Wednesday, May 30, 2012

Killer Balloons From Hell

I am not sure why they are drawing killer balloons from hell in Art class, perhaps a lesson on the Dadaists:

Honestly, I do not understand where the killer balloons came from, and why they are attacking the peace and beauty of these lovely gardens?

Personally, I have always been a little distrustful of balloons anyway.  Although they seem delicate and happy-go-lucky, they are ready to pop at anytime, not unlike Jacks-in-the-box which have always freaked me (and the boys) out.  The balloon there in Z's drawing is particularly threatening, teeth bared, growling "I'm hungry!" menacingly  as a bee buzzes innocently...

Oh, wait.  They are Venus Flytraps, aren't they?

Oh, well, nevermind...

From Marci's '...things you don't expect to hear from the backseat...'

OK, so at lunch Nick wiped his hands on his shirt ...
Bill says, "Please don't wipe your hands on your shirt, Nick."
Nick's reply? "Well, I didn't have a towel, and shirts are cloth, and towels are cloth, so I had to use my shirt." (duh)

Ah, his first syllogism...

Monday, May 28, 2012

Battles Scar (or The Memorial Day Post)

I offer this epic battle scene from a war N made up:

Yeah war is hell, no matter when (the future perhaps), where ( a galaxy far, far away) who ("gunnermen") or why (I asked him and he said "'cause the skydiver guys were bad", there you have it).

It's terribly difficult to teach about war.  It is inherently illogical, unethical, wrought with pain and sadness and injustice, and yet it has been so essential and compelling in our development as humans.  I know, as the boys grow older, as their understanding of History expands, it will begin make more sense to them, although, honestly, it never really has to me.

One of the Magic Tree House books we read nightly to the boys was set during the Civil War.  As I tried to explain slavery and racism I was so very sad that I had to show the boys how very weak and unjust Mankind can be.  Nick kept asking why.

On Memorial Day perhaps that is the ultimate question, and I do not have an acceptable answer.

My thanks to the Vets around the country, especially those who are silent in their graves, torn, violently, from this earth in defense of family and freedom.

Why?  I don't know boys, I just don't know...

From Marci's Bill's "things you don't expect to hear from the backseat yard..."

(During a game involving wiffle balls, racquets and a soccer net.)  "No that's not fair, and it has to be fair." 

They may not understand the rules, but they understand that it has to be fair...

Friday, May 25, 2012

The Last Take-Home Folder

The last week of first grade is careening cartoon-like down the road at us, papers flying out its happy convertible top, "Wach ot sekoND Grad!!!" soaped on the windows, a mixture of sadness and elation on the faces of the twenty-six kids who rode it all out together.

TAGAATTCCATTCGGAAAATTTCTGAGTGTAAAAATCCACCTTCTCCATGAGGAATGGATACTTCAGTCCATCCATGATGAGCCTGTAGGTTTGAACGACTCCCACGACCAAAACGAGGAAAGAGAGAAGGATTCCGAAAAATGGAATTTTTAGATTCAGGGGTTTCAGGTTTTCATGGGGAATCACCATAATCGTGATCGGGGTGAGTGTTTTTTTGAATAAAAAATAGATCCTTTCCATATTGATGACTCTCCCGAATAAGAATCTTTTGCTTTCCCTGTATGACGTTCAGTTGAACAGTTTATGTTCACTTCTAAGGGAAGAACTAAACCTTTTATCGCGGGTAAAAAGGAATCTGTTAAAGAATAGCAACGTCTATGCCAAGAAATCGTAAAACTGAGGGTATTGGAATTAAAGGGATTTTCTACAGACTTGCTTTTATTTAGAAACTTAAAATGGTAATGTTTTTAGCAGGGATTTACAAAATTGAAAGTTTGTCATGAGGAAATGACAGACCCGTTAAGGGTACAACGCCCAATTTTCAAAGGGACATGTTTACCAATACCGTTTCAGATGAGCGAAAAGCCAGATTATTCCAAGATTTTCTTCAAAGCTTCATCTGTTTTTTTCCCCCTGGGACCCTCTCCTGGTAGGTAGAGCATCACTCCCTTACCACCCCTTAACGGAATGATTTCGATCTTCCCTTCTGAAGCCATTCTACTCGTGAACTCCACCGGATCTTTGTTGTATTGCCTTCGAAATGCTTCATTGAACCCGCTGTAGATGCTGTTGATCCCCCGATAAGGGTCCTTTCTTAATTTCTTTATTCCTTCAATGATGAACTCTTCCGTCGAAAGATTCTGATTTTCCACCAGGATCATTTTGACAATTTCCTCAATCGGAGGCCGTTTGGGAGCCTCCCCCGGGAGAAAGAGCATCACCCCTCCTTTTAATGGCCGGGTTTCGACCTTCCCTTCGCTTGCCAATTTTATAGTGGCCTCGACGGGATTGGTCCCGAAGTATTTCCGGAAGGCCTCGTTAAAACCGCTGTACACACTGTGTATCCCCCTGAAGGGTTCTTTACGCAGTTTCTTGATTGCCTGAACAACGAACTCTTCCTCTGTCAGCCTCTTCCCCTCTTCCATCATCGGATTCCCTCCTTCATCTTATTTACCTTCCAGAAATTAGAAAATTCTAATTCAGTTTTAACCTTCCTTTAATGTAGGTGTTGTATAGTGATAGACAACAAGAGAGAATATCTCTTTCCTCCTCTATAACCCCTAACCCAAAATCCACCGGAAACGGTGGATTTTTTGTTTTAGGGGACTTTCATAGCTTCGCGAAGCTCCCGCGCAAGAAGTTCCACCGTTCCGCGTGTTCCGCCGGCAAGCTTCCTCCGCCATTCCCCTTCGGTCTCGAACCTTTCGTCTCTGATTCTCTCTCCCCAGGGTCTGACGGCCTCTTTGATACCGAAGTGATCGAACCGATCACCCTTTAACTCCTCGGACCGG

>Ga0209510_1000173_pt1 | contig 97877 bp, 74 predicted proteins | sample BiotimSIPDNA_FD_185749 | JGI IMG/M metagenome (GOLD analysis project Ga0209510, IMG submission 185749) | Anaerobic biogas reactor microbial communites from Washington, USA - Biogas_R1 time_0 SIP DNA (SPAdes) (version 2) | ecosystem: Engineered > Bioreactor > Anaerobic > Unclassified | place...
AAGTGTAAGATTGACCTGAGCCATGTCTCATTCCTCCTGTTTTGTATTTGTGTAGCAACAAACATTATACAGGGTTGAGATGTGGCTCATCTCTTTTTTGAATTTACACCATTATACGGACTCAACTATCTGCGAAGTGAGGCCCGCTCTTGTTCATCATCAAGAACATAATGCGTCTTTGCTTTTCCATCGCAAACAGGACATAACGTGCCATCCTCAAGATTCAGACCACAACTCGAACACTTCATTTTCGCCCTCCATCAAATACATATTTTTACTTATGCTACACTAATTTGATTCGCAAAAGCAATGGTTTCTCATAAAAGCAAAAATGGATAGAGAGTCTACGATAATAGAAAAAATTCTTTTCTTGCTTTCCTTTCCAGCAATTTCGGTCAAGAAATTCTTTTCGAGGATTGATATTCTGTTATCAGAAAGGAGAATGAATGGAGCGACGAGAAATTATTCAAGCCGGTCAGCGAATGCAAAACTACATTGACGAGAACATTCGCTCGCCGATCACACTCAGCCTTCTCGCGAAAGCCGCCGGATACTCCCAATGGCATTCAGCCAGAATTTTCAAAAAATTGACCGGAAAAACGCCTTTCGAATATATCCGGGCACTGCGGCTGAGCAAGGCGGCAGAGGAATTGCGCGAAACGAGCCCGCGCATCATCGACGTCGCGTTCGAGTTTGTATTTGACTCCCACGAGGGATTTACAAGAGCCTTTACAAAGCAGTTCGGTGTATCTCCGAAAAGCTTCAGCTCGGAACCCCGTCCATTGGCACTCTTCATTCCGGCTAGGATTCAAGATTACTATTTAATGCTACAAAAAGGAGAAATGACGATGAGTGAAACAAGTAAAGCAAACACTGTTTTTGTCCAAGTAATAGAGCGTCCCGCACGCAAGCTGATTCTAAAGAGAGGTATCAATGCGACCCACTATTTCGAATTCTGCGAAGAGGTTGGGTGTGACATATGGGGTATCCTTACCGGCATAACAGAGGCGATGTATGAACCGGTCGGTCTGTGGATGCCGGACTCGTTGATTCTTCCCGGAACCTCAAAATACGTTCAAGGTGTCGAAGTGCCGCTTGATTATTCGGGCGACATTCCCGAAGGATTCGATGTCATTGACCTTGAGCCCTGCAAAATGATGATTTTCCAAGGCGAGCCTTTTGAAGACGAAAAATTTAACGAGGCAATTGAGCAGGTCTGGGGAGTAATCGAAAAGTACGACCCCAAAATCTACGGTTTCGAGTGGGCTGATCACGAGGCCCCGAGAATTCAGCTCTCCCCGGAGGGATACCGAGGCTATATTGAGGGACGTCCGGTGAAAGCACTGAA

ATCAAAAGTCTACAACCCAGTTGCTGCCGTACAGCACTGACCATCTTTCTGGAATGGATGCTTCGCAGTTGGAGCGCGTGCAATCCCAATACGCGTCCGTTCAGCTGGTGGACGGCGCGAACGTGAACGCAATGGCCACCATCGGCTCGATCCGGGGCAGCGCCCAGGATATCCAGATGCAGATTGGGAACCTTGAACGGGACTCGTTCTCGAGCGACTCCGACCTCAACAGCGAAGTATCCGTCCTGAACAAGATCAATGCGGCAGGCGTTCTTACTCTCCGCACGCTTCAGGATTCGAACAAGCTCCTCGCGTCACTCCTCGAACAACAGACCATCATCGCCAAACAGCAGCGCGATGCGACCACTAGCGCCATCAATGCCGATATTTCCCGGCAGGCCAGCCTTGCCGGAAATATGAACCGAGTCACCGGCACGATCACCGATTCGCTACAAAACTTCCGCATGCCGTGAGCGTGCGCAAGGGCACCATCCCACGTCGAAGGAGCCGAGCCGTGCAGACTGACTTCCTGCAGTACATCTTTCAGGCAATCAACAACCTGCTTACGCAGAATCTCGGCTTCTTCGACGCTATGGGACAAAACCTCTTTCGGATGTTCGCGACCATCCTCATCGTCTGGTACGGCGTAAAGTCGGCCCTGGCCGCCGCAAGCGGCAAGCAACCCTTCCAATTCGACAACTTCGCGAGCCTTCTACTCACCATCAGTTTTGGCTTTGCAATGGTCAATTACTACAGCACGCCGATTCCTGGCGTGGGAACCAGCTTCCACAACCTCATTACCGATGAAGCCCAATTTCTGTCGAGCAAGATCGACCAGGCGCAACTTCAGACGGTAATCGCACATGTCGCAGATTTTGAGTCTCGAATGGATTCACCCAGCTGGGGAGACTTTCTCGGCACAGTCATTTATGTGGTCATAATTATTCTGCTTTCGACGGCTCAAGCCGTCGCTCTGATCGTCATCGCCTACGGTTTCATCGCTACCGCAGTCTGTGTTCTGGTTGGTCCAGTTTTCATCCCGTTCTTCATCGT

The teachers have been very good about it; talking about second grade, counting down the days, explaining, comforting, trying to hide the tears in their own eyes as they dry the tears of their beloved students.  (Don't think I don't know, you two, you love these kids.  It's what you do.  Thanks.)  But, I do sense a melancholy from the boys  this year.  I think they are beginning to understand what it is like to mourn perhaps; that feeling so sad, yet wistful, tender, sweet and painful.  I've known it all my life it seems.

Of course there are celebrations, but there are lasts as well; the last trip across the street to the public library, the last gym class and assembly, the last "trade book," the last page of "wall words," perhaps the last day in class with a cherished friend, the last day with a trouble-maker, the last hug, the last look around in the classrooms that so fully occupied their time and attention.  Their last "special," the last card trading frenzy on the bus, the last lost hat, the last page of homework, the last take home folder, the last....

Wait!  What?

No more I am Thankful booklets, no more play ideas, no more heartwarming share days, no more mystery items, no more befuddling nonversations.  Is this the end of arbitrary backpack finds, magnetic dogs, and coats-of-arms?  And what on earth am I going to do on Mother's Day?

No more interviews with ghosts and ghouls:

No more books about insects:

 No more whimsical Wednesdays:

No more "squiggle" drawings to look deeply into the souls of these little boys (or just be silly):

No more blog fodder,  I'm in trouble. 

(Not to worry, I've got a plan:  camping.  Yep, if I lock'em up in a camper of a rainy afternoon, throw some pens and pencils and crayons at them, I should get some pretty good stuff.  I might need some handouts, though.)

Wednesday, May 23, 2012


I think Z made this, but I can't be certain:

It would make a good quilt I think.  It is actually an unfolded "fortune teller" which Z likes to make, often, a lot, all the time, constantly.  Another clue he made this.

(Yes, we are going to spend the summer working on getting the z going the right way.  Oh!  Zack is the one who does that so I am fairly positive he made this.)